Cattle owners who are looking to expand their herd should consider a Breeding Soundness Examination (BSE), a quick and routine evaluation of a bull’s reproductive abilities done by a veterinarian prior to the breeding season.
A vital tool in supporting our nation’s food supply, this examination facilitates a bull’s ability to breed more effectively and safely and, for owners, in an economical and healthy manner.
Dr. Benjamin Newcomer, a clinical associate professor with the Texas A&M College of Veterinary Medicine & Biomedical Sciences’ (CVMBS) Veterinary Education, Research, & Outreach (VERO) program, says that a BSE evaluates and screens for bulls with fertility or physical issues that will reduce the number of cows bred in a season.
“Bulls that pass a BSE are expected to be able to successfully breed a full complement of cows or heifers,” Newcomer said.
A BSE consists of a physical exam and an assessment of semen quality. The physical exam is an overall evaluation of bull health, including an examination of the eyes, feet and legs, and assessment of body condition score. Semen quality is assessed for motility (ability to move) and morphology (correct structure), with minimum standards established in order to pass the BSE.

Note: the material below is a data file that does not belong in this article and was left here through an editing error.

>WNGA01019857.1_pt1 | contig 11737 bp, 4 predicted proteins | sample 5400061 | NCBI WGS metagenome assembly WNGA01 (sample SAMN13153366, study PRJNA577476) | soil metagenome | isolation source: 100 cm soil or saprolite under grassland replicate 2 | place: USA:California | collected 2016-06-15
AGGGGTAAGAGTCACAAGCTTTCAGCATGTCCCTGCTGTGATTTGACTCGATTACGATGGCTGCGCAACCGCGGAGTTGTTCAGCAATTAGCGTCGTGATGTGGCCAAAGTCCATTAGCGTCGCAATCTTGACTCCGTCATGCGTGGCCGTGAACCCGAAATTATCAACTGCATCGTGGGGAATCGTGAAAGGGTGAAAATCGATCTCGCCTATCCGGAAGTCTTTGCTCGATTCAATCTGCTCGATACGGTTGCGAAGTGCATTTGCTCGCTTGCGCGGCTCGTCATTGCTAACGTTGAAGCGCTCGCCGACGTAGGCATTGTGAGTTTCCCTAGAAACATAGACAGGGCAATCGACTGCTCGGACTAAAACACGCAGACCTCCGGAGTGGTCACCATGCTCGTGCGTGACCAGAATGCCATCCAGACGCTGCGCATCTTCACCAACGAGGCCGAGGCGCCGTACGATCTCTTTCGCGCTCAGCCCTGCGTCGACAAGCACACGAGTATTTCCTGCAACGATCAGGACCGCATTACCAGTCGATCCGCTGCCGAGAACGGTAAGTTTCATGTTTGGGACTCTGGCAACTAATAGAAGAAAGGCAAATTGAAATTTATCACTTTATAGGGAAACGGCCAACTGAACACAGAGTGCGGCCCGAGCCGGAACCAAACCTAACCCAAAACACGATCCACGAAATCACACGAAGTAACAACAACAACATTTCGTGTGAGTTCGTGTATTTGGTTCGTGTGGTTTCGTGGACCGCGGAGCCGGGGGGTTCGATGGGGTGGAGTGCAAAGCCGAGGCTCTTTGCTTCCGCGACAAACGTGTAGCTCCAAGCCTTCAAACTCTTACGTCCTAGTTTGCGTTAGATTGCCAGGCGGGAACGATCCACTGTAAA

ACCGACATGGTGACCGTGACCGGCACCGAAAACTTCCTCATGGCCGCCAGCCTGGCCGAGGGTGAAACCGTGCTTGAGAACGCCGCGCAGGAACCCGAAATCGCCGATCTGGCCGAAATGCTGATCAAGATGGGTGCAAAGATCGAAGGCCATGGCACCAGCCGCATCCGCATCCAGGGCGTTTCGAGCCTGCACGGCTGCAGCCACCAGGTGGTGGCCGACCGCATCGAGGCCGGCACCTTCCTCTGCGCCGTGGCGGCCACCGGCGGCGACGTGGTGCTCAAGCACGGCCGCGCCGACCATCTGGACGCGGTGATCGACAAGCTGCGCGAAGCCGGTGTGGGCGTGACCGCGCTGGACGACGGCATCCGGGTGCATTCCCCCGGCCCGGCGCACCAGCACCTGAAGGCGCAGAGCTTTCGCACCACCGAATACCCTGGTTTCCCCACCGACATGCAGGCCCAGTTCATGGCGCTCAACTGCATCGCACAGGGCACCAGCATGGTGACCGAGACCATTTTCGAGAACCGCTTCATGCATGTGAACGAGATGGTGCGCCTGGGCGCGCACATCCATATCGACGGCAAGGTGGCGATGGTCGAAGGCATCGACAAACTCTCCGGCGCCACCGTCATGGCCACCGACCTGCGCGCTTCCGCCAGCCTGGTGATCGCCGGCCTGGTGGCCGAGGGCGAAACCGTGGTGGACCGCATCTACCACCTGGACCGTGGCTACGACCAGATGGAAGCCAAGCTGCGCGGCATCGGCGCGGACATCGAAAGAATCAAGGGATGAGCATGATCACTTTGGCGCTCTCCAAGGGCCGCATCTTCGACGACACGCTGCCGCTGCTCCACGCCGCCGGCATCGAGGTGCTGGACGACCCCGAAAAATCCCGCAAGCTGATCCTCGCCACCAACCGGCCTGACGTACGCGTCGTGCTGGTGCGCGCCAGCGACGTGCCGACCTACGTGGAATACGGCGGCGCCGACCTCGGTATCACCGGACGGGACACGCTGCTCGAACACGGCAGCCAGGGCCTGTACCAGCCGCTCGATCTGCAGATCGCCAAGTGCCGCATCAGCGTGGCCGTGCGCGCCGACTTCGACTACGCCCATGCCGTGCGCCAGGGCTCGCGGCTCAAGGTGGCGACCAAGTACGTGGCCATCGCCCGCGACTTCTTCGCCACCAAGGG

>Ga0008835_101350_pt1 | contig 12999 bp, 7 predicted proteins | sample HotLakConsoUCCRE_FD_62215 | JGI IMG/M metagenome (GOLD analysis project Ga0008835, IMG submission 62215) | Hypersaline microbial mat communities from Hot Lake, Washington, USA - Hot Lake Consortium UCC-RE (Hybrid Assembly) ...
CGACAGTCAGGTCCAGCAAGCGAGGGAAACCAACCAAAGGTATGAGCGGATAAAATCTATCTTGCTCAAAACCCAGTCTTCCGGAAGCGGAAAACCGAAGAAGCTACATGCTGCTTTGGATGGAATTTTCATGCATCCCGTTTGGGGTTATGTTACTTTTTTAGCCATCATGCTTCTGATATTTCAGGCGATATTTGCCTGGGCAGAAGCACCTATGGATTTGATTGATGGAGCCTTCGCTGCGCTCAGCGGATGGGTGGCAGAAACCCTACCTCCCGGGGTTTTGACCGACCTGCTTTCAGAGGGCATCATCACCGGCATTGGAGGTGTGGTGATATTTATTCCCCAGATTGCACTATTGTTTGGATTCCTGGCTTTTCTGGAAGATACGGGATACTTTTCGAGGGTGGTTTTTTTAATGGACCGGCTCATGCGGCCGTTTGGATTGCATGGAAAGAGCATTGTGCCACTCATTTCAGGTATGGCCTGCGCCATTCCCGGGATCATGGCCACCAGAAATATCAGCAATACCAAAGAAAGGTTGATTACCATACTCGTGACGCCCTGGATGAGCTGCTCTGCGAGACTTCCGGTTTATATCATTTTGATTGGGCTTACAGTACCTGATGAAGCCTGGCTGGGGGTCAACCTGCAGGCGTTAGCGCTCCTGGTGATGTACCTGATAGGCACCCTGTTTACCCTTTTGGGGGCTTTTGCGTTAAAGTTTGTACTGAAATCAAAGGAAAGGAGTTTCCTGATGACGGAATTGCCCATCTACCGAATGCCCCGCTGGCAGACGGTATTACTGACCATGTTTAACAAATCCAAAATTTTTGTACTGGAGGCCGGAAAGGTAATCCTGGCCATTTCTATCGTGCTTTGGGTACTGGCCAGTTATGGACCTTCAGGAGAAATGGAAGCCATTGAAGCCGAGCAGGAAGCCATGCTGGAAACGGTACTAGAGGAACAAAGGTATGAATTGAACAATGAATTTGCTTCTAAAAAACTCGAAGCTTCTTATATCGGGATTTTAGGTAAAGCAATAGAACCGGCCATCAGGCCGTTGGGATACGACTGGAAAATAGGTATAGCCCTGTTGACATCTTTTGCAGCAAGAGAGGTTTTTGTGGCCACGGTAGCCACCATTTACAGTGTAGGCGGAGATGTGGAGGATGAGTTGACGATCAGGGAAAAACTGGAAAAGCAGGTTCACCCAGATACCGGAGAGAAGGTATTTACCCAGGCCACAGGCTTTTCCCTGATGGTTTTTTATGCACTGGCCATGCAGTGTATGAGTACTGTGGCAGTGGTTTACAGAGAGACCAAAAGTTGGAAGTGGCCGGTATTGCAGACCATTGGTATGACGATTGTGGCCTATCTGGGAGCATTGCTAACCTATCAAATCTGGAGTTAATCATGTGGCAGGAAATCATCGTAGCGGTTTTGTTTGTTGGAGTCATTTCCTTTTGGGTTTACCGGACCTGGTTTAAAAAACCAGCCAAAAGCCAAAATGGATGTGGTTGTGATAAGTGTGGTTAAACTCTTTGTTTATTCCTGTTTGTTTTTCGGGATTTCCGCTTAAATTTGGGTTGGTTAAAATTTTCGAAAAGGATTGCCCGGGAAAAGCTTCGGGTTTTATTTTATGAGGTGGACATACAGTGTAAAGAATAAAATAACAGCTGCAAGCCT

Breeding bulls should be examined for breeding soundness at least annually, preferably a few months before the start of their breeding season. This timeline allows for the problems of any bulls who don’t pass the BSE to be addressed or for the breeder to acquire new bulls before the breeding season begins.
“Failure of the BSE does not necessarily mean that a bull is unable to impregnate a cow. Rather than just identifying bulls that are infertile, a BSE helps identify bulls that are subfertile,” Newcomer said. “Subfertile bulls will not be able to cover as many cows as expected, and conception/pregnancy rates will be lower than expected and desired. “
In addition to receiving a standard BSE prior to breeding, Newcomer says owners should have their bulls tested for bovine trichomoniasis, commonly known as trich, a venereal disease reportable in Texas.
“Bulls infected with trich do not show clinical symptoms but are able to spread the disease to cattle, which results in infertility and early embryonic death,” Newcomer said. “Although not always included with a standard BSE, a trich test is strongly encouraged and is required by the State of Texas for any bull offered for sale, lease, exchange, or otherwise change of possession, with the exception of certified virgin bulls less than 24 months of age.”
Breeding bulls are a considerable investment, both financially and timewise. BSEs are an important tool to helping owners make the most of each breeding season.
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